Annie has also taken a stand to support Otterbein’s comprehensive $50 million campaign whose funding priorities are access and affordability for students, campus renewal and building a model community. Her commitment of $1.5 million – $1 million from her estate for scholarships plus a $500,000 gift for the Grove pedestrian mall project near the Campus Center – is the largest of its kind from a single donor for the “Where We Stand Matters” campaign.

“I really believe in Otterbein,” Annie says. “It’s the perfect size, the campus is beautiful, and I love the leaders there. It’s an easy place to get to know people and be one-on-one with your professors. That made a big difference for me since I had been out of school for so long. I found the professors were willing to go all out to help me.”

She sees her commitment to fund scholarships as a way to provide access for future students to all that Otterbein offers, including the caring support she received from faculty members. She remains especially appreciate of the tutelage she received from Albert Lovejoy, a sociology professor who helped her land an inspiring internship at the Marysville Reformatory for Women.

Annie still finds the Otterbein campus to be an energizing place and likes how the Grove project will enhance that. As envisioned, the project will create a pedestrian mall through the closure of Grove Street between Main and Home streets. The goal is to create a central gathering spot that connects the campus, community, Otterbein’s traditions and physical beauty.

“The Grove will create a very calm and serene place for students walking to and from class,” Annie says. “It’s really important for me to see that on campus.”

It’s easy to understand why. Annie has spent much of the past 20 years helping people relax and take a step away from the pressures of the world. That was inherent in the mission of Gentle Wind Books and Gifts for Conscious Living, which Annie owned and operated in Columbus from 1997 to 2010. It was a place where customers could expand their minds and explore inner peace and spiritual growth.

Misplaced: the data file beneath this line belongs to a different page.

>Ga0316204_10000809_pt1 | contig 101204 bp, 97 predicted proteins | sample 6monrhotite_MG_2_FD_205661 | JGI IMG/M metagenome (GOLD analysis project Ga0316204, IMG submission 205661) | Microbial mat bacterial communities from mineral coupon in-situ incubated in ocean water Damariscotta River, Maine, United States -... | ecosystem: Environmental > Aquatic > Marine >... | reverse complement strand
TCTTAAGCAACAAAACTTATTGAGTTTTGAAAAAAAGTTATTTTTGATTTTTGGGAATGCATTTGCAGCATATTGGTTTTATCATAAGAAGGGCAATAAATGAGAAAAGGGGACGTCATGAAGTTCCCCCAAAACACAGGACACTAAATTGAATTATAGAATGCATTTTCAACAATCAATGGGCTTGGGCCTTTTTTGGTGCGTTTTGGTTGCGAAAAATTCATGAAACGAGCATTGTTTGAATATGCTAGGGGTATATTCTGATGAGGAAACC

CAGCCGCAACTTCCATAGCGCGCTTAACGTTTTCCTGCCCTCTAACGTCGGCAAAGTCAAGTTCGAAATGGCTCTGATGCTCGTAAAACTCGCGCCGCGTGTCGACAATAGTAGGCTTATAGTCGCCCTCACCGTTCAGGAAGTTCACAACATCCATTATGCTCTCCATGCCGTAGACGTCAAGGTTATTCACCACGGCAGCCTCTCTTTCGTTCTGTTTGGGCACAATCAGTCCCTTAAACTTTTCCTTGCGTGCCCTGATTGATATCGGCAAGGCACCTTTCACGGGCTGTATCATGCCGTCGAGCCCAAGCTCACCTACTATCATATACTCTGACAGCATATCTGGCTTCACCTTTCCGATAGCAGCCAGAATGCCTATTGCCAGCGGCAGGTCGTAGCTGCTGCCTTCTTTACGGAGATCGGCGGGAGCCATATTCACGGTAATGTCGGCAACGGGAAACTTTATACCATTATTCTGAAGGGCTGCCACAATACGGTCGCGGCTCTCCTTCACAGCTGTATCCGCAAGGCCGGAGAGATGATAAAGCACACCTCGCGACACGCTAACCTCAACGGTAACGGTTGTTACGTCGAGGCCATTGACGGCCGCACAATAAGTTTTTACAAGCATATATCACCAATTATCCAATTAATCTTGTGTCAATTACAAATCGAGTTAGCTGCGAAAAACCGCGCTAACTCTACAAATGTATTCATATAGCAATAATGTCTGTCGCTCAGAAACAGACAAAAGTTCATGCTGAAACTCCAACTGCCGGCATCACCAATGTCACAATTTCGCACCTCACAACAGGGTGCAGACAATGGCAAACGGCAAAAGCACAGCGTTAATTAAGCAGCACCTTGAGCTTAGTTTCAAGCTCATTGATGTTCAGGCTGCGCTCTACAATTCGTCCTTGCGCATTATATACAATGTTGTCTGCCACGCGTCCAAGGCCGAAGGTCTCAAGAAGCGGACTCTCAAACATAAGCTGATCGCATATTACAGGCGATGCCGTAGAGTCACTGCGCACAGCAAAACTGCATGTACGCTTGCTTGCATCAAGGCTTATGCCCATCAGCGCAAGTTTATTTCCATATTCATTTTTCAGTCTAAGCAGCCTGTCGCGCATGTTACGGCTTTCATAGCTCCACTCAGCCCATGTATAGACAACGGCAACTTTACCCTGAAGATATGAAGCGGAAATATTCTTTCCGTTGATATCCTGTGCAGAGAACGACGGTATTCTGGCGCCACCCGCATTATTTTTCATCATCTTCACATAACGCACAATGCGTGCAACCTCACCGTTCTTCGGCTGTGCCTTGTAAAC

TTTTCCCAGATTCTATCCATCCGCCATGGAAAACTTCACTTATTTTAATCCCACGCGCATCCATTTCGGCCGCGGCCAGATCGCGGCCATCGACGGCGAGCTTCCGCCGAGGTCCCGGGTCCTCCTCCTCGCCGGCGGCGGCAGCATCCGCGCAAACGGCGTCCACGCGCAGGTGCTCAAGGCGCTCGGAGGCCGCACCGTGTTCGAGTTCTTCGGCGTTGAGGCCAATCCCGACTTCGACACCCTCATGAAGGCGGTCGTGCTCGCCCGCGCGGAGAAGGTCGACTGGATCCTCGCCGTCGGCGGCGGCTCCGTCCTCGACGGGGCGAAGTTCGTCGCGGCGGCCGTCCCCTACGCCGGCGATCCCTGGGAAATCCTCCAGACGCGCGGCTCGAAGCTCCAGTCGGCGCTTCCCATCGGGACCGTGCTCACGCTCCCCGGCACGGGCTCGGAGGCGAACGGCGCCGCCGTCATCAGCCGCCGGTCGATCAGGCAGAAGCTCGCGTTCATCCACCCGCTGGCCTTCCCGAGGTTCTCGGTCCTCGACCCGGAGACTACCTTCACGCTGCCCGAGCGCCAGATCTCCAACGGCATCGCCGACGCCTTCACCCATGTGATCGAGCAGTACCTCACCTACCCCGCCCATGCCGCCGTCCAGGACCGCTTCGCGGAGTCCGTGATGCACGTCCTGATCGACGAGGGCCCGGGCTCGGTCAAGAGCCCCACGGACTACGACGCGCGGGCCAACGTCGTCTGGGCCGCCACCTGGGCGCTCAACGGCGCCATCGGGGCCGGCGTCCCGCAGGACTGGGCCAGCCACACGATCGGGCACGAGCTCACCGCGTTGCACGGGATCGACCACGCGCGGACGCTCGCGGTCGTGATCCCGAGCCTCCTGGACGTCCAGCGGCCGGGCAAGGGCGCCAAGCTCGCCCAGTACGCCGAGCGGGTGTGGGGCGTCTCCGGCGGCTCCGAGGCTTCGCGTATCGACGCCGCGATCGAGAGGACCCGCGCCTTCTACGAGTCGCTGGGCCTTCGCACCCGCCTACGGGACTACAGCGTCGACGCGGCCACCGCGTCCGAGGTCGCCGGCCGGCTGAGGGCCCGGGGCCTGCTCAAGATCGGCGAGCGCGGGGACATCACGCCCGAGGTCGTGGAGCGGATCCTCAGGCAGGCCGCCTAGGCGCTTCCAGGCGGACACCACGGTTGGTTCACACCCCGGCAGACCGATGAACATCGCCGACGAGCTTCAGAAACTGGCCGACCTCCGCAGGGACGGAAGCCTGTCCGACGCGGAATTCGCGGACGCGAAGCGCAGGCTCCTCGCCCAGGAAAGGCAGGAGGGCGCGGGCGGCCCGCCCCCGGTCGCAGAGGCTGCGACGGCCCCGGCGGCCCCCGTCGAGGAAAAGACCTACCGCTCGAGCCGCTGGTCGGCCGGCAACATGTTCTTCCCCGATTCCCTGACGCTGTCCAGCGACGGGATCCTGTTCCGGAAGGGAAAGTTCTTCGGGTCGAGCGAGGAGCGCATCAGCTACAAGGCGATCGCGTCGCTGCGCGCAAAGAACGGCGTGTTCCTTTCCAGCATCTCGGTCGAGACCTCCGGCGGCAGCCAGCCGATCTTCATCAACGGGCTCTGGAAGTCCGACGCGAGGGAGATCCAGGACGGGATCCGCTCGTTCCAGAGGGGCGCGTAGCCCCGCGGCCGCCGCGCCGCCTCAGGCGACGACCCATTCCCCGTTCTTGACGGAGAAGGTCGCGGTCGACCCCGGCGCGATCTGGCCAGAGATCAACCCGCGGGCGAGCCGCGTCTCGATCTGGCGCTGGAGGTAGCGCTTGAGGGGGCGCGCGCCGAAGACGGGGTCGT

She has also strived to help others by expanding on the psychology degree she earned at Otterbein. Annie completed a master’s degree in psychology from the University of Phoenix in 2009 and a master’s in clinical mental health and psychology from Argosy University in Sarasota, Fla., in 2014.

As a volunteer, she has worked alongside mental health counselors and at a women’s shelter for victims of domestic violence in Naples, Fla., where she lives part of the year. She is also a founder of Amethyst in Columbus, which provides a safe, stable environment in which recovering drug and alcohol dependent women can work toward and maintain sobriety.

“I’m a life-long learner,” Annie says, crediting Otterbein for helping her start her along her path of education and service. “Sometimes you go to a place and feel like you belong. That feeling and the openness there were really important to me.”

In her view, Otterbein continues to stand for integrity and leadership. She also especially appreciates its history of educating women and the current class of women in leadership roles. She hopes others will follow her lead and step up to support the Where We Stand Matters campaign.

“Education is so important,” Annie says, “and we must protect the places that do it well and take care of their students. That’s Otterbein.”